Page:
Travel Scandinavia with us
Scandinavia is a geographic term including only Denmark, Norway and Sweden. The term Nordic countries also includes Finland and Iceland, although the terms often are used interchangeably. Greenland is geographically a part of North America, but is politically linked to the rest of the Nordic countries by being both an integral part of the Danish Kingdom and a member of the Nordic Council, a cooperative organization.
Strictly speaking, only Norway and Sweden are geographically Scandinavian, as Denmark is separated from the two by the entry to the Baltic Sea. "Fennoscandia" is a rarely used but technically accurate term for the Scandinavian mainland plus Finland, while the Jutland peninsula (the mainland portion of Denmark, but not its main centre of population) also includes part of German Schleswig Holstein. As a political and cultural term, "Nordic countries" also includes islands in the Atlantic such as Iceland, the Faroes and in most definitions Greenland, as there are long-standing political and linguistic ties. Estonia considers itself at least partially Nordic but is not always seen as such by others.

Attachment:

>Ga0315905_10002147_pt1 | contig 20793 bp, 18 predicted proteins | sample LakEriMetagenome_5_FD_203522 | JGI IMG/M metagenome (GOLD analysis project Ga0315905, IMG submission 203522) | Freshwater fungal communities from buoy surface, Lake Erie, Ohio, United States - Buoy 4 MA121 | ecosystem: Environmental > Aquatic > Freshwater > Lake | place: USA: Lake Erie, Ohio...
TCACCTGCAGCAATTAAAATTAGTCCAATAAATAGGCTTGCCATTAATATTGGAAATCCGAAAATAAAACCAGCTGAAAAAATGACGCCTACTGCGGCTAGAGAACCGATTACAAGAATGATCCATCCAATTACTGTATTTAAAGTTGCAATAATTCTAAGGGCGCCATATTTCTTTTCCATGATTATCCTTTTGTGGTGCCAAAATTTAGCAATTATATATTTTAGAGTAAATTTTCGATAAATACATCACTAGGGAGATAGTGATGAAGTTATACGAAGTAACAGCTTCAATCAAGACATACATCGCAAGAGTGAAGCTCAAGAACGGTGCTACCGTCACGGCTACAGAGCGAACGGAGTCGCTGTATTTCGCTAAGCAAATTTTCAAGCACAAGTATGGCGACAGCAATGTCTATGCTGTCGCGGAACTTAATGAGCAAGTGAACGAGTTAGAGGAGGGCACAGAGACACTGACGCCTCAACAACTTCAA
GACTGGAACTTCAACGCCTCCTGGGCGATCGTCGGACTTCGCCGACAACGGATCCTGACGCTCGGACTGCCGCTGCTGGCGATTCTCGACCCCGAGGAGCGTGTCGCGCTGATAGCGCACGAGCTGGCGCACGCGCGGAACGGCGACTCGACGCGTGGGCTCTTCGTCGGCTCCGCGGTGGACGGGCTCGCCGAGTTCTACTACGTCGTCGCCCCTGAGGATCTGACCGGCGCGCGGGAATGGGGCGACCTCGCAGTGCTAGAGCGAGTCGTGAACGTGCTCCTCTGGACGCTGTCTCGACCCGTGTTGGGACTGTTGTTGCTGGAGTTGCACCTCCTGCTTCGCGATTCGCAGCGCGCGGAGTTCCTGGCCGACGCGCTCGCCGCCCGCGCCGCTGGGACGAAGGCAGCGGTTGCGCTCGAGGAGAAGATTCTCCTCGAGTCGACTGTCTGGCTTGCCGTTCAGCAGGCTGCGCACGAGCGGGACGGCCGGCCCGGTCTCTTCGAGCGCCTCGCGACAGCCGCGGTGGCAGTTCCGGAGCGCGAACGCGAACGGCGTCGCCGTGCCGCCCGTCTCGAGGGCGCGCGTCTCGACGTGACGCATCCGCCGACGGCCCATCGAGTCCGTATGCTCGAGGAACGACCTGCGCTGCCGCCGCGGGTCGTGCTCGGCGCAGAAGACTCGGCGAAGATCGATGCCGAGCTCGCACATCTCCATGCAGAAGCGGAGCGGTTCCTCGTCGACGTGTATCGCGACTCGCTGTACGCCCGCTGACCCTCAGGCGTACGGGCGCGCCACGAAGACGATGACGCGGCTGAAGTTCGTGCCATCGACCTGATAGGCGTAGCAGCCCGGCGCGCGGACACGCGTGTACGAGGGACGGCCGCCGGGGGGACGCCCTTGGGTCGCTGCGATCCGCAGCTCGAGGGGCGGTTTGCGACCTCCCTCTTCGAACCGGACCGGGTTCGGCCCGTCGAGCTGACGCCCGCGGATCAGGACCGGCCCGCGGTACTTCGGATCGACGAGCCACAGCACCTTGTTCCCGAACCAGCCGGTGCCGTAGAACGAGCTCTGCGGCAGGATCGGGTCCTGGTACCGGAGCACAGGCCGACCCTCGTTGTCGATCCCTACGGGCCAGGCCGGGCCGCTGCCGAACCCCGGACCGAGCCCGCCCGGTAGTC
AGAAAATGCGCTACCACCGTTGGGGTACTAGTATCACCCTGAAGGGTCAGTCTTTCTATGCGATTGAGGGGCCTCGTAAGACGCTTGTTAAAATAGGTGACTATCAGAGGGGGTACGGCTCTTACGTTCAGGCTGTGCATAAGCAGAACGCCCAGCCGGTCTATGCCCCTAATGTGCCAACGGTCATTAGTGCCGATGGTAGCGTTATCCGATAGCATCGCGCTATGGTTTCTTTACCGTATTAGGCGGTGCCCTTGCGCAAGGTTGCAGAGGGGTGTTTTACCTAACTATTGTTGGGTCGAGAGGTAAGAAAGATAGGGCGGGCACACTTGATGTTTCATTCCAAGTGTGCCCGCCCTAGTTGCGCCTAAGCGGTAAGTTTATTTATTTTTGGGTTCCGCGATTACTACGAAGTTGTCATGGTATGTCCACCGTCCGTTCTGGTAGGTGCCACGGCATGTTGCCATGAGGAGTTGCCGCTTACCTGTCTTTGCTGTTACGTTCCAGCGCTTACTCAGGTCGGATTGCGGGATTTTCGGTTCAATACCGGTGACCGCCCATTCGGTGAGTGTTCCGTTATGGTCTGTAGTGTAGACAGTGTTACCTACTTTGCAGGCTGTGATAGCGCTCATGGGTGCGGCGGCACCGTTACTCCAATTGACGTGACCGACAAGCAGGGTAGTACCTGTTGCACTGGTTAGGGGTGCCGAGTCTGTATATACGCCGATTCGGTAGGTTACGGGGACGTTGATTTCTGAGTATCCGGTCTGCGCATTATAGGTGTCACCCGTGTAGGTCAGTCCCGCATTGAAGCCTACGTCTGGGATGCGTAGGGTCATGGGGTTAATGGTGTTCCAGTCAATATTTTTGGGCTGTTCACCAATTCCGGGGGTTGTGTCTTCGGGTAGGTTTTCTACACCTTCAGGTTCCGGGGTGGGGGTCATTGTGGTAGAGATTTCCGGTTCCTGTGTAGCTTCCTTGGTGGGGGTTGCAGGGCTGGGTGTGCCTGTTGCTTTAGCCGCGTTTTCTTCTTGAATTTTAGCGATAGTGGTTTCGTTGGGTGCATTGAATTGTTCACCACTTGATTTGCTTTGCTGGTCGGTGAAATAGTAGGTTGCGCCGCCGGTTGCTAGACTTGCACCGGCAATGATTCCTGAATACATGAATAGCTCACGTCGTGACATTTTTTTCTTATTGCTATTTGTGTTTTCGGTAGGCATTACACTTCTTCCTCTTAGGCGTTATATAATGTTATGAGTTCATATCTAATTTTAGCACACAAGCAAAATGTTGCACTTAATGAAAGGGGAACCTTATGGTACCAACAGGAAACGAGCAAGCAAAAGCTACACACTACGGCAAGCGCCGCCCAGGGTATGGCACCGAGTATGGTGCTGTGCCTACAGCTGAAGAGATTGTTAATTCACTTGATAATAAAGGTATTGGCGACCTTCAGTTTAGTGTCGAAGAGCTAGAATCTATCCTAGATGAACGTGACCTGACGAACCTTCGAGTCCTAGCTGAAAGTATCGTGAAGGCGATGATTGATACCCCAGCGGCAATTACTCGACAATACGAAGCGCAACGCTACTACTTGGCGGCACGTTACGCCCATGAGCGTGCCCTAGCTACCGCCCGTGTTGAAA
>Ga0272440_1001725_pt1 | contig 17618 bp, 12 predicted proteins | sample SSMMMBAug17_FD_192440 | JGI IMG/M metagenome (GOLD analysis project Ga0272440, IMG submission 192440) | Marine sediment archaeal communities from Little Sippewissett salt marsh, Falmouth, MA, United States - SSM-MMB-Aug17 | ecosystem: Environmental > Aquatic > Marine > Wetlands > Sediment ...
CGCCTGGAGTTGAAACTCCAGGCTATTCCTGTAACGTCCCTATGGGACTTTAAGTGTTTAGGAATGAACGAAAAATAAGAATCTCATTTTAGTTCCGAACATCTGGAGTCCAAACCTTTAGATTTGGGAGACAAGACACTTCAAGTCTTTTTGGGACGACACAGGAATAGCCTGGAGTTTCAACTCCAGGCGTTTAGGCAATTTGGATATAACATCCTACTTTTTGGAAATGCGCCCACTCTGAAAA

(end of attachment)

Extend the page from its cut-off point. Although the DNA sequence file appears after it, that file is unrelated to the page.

Denmark and coastal areas of Southern Norway, Iceland and Western Sweden experience only occasional frost and snow during winter. Summers in Denmark, Sweden, Norway and Finland are pleasantly warm, with day temperatures in the range 15–30°C. In the mountains and along western coasts, the weather is generally more unstable. Finland has the most stable sunny weather in summer. In general, the further inland, the larger the difference between summer and winter. While western Norway and the Atlantic Islands only see temperature differ moderately between summer and winter, in Finland the temperature occasionally drops below -20°C even in the south, with records below -50°C (-55°F) in the north – Norway's and Sweden's northern interior has equally cold winters.